Kent graduated from Ohio State University in 1937. That same year, he landed a job with the accounting firm of Arthur Young & Co. in New York. Kent worked his way up the corporate ladder until 1965, when he was promoted to senior partner and chairman of the Ernst & Young predecessor firm. He remained in this position until his retirement in 1977.
Outside of the office, Kent was a dedicated member of his profession. He served on the consultant panel of the Comptroller General of the United States for 16 years. A life member of the American Institute of CPAs, Kent was also the organization’s president from 1968 to 1969. A scholarship for students studying accounting has been established in his honor.

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Jack Favier

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Categories: Business, Writers/Editors

Jack Favier, a TV chef and author, died on June 25 of cancer. He was 78.
Born in Leiden, Holland, Favier studied the culinary arts at the Hotel College in Lucerne, Switzerland. After immigrating to America in 1953, he opened the Silver Wings Restaurant in Nashville, Tenn. The popular eatery, which was known for its lunchtime buffet of Southern foods, was named Restaurant of the Year in 1978 by the Tennessee Restaurant Association.
Favier spent 18 years as the owner/operator/executive chef of Silver Wings and nine years as the executive chef at the Baptist Hospital complex. He also participated in the weekly cooking segment on WSM-TV Channel 4’s “Noon” show, hosted by Teddy Bart, and authored two cooking books.

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Benjamin Krass

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Categories: Business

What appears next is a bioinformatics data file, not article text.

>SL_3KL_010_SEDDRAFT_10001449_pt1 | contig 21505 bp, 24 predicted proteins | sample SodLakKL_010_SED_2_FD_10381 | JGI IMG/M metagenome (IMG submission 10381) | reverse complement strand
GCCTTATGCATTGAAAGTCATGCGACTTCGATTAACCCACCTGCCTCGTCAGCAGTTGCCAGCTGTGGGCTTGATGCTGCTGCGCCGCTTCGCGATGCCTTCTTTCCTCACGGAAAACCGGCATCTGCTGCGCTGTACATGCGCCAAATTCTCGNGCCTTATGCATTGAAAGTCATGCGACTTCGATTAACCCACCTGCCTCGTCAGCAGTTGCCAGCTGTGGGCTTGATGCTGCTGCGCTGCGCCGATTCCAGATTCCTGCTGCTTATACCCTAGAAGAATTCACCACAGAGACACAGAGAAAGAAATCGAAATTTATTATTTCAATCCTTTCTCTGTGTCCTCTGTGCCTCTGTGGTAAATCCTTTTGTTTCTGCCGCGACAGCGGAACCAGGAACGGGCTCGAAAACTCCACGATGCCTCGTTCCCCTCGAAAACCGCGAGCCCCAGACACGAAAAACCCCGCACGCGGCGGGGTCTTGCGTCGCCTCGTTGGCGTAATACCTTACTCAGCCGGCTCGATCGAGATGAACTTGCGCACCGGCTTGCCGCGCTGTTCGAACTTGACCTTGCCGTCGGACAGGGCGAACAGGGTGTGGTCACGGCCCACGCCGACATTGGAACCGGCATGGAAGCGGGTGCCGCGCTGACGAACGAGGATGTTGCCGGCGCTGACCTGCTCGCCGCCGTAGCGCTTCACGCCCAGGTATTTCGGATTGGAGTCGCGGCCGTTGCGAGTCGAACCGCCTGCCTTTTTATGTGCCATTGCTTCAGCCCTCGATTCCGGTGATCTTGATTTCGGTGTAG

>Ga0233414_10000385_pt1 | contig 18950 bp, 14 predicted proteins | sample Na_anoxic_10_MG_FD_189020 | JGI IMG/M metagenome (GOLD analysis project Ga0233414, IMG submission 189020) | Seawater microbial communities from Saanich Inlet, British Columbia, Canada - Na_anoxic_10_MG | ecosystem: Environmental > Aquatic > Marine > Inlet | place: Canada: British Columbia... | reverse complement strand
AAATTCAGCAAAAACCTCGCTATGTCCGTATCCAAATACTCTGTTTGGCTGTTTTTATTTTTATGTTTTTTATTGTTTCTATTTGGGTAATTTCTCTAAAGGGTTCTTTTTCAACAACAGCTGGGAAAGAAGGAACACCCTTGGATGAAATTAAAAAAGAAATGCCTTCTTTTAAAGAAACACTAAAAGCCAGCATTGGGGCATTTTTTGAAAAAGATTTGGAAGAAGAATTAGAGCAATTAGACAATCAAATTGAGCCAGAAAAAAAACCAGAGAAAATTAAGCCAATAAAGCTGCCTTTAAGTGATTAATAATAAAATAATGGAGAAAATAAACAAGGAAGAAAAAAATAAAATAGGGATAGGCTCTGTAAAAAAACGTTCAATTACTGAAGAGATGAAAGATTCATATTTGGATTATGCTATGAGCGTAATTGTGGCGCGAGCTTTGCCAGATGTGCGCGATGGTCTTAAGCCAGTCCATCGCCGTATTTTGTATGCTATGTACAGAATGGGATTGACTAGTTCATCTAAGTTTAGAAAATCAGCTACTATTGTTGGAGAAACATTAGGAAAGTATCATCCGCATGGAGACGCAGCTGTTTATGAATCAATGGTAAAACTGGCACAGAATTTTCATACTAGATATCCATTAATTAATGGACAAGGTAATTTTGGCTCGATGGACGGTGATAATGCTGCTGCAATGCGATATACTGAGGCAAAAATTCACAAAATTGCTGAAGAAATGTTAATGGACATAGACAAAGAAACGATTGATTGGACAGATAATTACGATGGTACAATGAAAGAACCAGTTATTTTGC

bkrass.jpgIn the middle of the night, Philadelphia channel surfers would often see Benjamin Krass hawking polyester suits.
The corny commercials for Krass Bros., his family’s menswear business, featured Krass in diapers, dressed as a thief or surrounded by beautiful women. In one popular ad, he popped out of a coffin (that he kept in his store) and declared, “If you gotta go, go in a Krass Bros. suit.”
On June 7, he followed his own advice. Krass died of heart failure at the age of 85. He was buried in a blue polyester suit, a white shirt and a white tie.
Krass was drafted into the Army during World War II and stationed in Calcutta, India. When he returned to the states, he moved to Philadelphia and joined forces with his brothers, Jack and Harry, to launch a retail empire.
For five decades, Krass sold menswear to Philadelphia residents. He eventually became the company’s frontman, earning the nickname: “The King of Polyester.” The store also outfitted visiting celebrities, such as Muhammad Ali, Frankie Avalon, Chubby Checker, Sammy Davis Jr. and Redd Foxx. Krass ran several retail outlets until the late 1990s when sales dropped off. The store declared bankruptcy in 1999 and closed its doors three years later.